Presented by Sir David Attenborough Scars of Evolution is a two part series looking at the history and current status of the 'aquatic ape hypothesis' (AAH), first proposed 45 years ago by Sir Alister Hardy, then elaborated and developed by Elaine Morgan and others.
The hypothesis proposes that the physical characteristics that distinguish us from our nearest cousin apes - standing and moving bipedally, being naked and sweaty, our swimming and diving abilities, fat babies, big brains and language - all of these and others are best explained as adaptations to a prolonged period of our evolutionary history being spent in and around the seashore and lake margins, not on the hot dry savannah or in the forest with the other apes. The programmes explore the varieties of response to the theory, from when it was first proposed to the present day. Why it is seen by many as a very provoking idea and at the accumulating evidence of recent years that seems to be tipping the mainstream towards assimilating many of the AAH proposals. Programme two ends with dramatic new biological evidence suggesting that water-birthing was a very early human evolutionary adaptation.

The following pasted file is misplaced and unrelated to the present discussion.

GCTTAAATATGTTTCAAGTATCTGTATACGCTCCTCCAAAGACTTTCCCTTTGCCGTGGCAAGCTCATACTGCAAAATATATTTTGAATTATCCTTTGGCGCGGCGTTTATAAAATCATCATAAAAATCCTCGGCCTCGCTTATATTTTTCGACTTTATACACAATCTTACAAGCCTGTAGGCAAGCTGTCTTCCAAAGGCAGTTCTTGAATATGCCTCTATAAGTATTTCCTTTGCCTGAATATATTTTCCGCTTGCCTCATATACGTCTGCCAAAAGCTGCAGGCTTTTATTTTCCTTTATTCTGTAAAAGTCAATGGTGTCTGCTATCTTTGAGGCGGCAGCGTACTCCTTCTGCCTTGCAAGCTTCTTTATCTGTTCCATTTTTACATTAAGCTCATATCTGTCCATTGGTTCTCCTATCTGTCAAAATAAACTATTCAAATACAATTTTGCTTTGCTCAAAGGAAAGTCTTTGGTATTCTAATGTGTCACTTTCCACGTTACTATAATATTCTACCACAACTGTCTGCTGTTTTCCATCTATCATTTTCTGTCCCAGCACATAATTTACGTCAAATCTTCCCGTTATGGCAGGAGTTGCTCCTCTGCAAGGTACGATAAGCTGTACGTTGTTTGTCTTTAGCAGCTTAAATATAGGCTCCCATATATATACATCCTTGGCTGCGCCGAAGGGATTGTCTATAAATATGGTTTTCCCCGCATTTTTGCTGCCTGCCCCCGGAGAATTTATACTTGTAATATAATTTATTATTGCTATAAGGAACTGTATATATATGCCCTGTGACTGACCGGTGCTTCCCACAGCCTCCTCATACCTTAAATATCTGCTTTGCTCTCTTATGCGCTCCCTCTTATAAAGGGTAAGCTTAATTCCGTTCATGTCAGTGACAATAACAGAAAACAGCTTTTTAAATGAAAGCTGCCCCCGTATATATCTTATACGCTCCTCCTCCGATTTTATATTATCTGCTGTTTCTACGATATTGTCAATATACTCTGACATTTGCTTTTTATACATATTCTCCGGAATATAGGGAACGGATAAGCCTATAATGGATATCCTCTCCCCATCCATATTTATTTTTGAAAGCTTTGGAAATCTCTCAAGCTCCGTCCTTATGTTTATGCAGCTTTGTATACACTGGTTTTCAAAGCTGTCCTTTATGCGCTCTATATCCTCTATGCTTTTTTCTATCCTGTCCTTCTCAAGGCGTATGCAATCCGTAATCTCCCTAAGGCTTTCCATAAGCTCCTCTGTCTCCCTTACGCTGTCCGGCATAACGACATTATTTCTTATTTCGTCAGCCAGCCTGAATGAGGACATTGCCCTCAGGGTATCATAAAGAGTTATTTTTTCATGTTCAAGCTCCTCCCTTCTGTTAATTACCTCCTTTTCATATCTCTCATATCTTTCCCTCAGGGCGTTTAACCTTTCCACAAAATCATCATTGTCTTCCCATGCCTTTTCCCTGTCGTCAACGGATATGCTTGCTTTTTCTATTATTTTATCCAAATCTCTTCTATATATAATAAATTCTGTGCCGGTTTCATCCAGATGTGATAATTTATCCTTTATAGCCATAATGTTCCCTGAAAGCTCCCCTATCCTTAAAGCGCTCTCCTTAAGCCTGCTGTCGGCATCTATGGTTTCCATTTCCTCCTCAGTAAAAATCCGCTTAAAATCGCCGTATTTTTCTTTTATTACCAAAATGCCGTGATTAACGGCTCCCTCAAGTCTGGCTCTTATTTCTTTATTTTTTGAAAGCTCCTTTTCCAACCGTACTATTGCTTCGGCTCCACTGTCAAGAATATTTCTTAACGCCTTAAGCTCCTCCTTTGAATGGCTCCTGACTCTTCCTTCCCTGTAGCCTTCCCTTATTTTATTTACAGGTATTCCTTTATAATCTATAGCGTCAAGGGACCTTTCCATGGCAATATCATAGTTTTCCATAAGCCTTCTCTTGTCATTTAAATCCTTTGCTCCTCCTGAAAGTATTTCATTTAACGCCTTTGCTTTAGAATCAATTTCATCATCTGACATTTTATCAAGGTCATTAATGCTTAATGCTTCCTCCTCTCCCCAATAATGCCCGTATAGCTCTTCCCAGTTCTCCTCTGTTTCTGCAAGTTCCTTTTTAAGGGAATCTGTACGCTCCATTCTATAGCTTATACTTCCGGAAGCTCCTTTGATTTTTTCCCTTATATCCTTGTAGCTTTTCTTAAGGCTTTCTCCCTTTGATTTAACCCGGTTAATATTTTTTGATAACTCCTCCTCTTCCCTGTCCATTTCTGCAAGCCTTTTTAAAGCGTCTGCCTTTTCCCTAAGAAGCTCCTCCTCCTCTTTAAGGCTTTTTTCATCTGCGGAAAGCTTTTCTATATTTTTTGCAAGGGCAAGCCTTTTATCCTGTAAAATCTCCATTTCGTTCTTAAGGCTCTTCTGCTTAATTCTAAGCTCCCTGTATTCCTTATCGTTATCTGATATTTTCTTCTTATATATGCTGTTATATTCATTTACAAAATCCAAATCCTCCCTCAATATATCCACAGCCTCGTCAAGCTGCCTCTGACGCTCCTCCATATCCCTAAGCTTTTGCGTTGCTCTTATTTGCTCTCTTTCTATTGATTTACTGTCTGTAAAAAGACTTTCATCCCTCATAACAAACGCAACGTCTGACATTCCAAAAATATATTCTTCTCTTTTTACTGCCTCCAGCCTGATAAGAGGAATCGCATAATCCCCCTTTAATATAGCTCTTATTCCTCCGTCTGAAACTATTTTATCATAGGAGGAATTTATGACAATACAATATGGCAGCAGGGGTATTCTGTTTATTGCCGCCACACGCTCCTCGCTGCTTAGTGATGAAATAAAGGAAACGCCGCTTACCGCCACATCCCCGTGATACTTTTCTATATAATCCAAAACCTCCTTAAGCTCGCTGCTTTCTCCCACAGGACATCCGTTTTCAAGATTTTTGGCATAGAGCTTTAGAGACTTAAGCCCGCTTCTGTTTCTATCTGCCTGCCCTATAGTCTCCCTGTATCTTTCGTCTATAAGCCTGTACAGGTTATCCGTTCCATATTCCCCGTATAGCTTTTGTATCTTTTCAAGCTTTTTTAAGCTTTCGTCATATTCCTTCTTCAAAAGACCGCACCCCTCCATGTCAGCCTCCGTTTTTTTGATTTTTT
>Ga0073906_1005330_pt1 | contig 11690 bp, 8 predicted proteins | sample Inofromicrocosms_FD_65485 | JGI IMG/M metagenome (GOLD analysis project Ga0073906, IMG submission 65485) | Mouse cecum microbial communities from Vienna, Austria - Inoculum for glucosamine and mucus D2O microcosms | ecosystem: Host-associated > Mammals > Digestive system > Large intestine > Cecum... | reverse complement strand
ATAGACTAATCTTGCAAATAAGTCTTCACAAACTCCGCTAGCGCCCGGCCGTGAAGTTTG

The series starts by looking at the history of the AAH and other competing theories of human origins - and at the prevailing ideas about early human evolution in 1960 when Hardy first raised the tentative question: Was man more aquatic in the past? Programme one considers Raymond Dart's Taung Child discovery and the ensuing savannah theory of human origins, as popularised by Robert Ardrey and Desmond Morris; the reaction to Hardy's radical alternative and to Elaine Morgan's bestseller: Descent of Woman.
The second programme looks at the evidence that has accumulated in the last 5 - 10 years which seems to be driving the anthropological herd inexorably down to the water's edge. It includes reports on brain evolution, highlighting the essential fatty acids and nutrients that can only be sourced in the marine food chain; the global coastal migrations of early hominids, including major water crossings 1 million years ago; diving response and voluntary breath-control as semi-aquatic pre-adaptation for speech and some new and intriguing research findings that seem to indicate that water-births may be a very ancient human adaptation indeed.